DIY Culture Industry: Signifying Practices, Social Networks and Other Instrumentalizations of Everyday Art

art school

At the bottom of this page is a proposal for a book project organized by the head of the sculpture dept. at School of the Art Institute (formerly a curator at the MCA in Chicago, then MoCA in L.A.). Other recent proposals include one for having the School oversee and involve itself in the U.S. entry at the upcoming Venice Bienale. In that one she talks about how:

We must learn together through mutual experience to transcend boundaries and connect. Through the representation of America’s diversity and promise . . . the great promise of modernity can become a gift to all nations. . . The accompanying publication will manifest this same spirit of generosity and potentiality. SAIC’s advanced, fully open and uncommon interdisciplinary approach to education allows for such a collaboration among creative partners, offering multiple points of intersection. Art schools today are places of artistic research and production. So it is not surprising that in the last few years many contemporary curators have taken residence in major art schools, working both in teaching and administrative positions. So we find ourselves today with the conceptual framework and institutional capacity to take on the role of art-school-as-commissioner.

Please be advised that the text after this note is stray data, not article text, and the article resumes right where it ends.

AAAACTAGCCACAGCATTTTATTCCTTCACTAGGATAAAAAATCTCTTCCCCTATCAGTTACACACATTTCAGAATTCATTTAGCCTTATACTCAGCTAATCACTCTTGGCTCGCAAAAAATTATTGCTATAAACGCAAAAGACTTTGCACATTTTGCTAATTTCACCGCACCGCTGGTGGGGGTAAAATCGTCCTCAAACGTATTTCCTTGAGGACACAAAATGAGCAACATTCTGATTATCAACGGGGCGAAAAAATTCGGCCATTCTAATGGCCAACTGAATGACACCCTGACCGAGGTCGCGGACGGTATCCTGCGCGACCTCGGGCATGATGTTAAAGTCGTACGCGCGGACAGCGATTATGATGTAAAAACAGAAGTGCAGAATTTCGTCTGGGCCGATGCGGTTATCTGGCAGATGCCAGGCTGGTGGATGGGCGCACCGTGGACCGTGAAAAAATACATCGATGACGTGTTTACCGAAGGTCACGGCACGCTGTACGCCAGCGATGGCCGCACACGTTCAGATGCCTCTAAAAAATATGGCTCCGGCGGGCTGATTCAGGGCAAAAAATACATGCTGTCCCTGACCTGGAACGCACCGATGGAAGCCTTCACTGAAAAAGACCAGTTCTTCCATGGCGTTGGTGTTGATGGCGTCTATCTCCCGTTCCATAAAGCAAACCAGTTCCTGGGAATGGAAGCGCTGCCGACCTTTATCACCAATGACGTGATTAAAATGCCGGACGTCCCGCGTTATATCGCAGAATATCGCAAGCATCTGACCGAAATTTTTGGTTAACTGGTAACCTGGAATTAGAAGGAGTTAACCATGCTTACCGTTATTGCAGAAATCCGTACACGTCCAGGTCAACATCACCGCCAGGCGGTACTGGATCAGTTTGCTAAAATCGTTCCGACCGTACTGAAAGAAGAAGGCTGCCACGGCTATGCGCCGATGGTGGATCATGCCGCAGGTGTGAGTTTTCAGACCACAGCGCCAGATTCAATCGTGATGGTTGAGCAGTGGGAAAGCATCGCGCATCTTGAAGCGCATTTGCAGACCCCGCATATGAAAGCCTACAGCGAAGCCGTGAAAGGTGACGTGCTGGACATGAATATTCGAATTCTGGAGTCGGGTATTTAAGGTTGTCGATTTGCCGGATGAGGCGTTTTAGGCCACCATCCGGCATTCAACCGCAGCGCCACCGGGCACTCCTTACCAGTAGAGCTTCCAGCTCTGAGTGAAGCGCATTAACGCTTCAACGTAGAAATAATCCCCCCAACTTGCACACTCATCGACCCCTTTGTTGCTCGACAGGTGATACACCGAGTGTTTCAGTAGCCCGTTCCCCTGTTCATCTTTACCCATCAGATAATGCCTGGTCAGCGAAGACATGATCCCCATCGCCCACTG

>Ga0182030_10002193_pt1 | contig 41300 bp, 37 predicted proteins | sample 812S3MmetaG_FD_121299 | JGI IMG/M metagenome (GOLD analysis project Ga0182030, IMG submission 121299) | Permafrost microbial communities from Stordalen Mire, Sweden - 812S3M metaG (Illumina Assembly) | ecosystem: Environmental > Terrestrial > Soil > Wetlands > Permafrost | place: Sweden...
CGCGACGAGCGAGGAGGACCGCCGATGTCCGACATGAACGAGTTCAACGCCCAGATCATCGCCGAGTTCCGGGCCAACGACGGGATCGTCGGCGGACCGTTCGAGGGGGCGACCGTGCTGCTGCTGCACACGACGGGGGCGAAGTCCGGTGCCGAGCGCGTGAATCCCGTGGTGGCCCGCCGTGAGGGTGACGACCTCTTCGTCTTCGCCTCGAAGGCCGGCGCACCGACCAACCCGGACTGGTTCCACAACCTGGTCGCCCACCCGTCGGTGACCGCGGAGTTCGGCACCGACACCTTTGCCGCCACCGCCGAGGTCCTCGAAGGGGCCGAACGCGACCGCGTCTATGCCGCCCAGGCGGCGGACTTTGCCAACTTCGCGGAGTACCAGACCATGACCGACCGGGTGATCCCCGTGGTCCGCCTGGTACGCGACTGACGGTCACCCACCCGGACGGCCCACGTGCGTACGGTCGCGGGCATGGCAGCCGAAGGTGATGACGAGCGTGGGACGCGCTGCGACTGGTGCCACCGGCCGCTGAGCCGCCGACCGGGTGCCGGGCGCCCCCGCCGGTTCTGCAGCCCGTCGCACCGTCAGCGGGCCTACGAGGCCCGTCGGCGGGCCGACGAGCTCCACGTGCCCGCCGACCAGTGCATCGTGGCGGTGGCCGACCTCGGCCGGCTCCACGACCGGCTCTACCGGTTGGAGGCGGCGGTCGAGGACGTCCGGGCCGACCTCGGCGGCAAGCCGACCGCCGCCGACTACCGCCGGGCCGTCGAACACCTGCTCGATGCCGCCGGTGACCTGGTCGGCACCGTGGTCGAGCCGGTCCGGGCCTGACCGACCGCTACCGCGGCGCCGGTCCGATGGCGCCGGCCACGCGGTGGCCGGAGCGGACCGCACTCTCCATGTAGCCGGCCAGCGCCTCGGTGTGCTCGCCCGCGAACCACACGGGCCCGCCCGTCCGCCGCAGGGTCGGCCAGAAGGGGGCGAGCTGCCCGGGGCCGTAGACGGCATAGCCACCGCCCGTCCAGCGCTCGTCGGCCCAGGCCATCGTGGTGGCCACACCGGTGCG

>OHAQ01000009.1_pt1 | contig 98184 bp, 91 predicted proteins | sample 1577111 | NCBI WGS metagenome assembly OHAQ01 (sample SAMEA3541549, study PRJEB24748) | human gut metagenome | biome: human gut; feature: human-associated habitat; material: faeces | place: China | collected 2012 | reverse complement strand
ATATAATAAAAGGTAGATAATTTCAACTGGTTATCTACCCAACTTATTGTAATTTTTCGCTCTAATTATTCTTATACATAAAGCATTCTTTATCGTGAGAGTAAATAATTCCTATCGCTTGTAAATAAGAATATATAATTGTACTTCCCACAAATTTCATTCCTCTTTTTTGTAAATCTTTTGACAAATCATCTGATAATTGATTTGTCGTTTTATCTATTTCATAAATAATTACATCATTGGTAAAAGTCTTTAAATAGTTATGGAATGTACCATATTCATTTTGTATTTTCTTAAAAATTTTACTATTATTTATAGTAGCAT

Aside from the obvious attempt to boost SAIC’s status within the hyper-competitive field of art school prestige and recruitment, the general characterization of art school here at time sounds incredibly technocratic (applauding the institutionalization of “artistic research and production”) but more often like a paternalistic NGO (gift, generosity?). And the work the school takes on, like the work of the artist as the school now defines it, becomes that of a facilitator.
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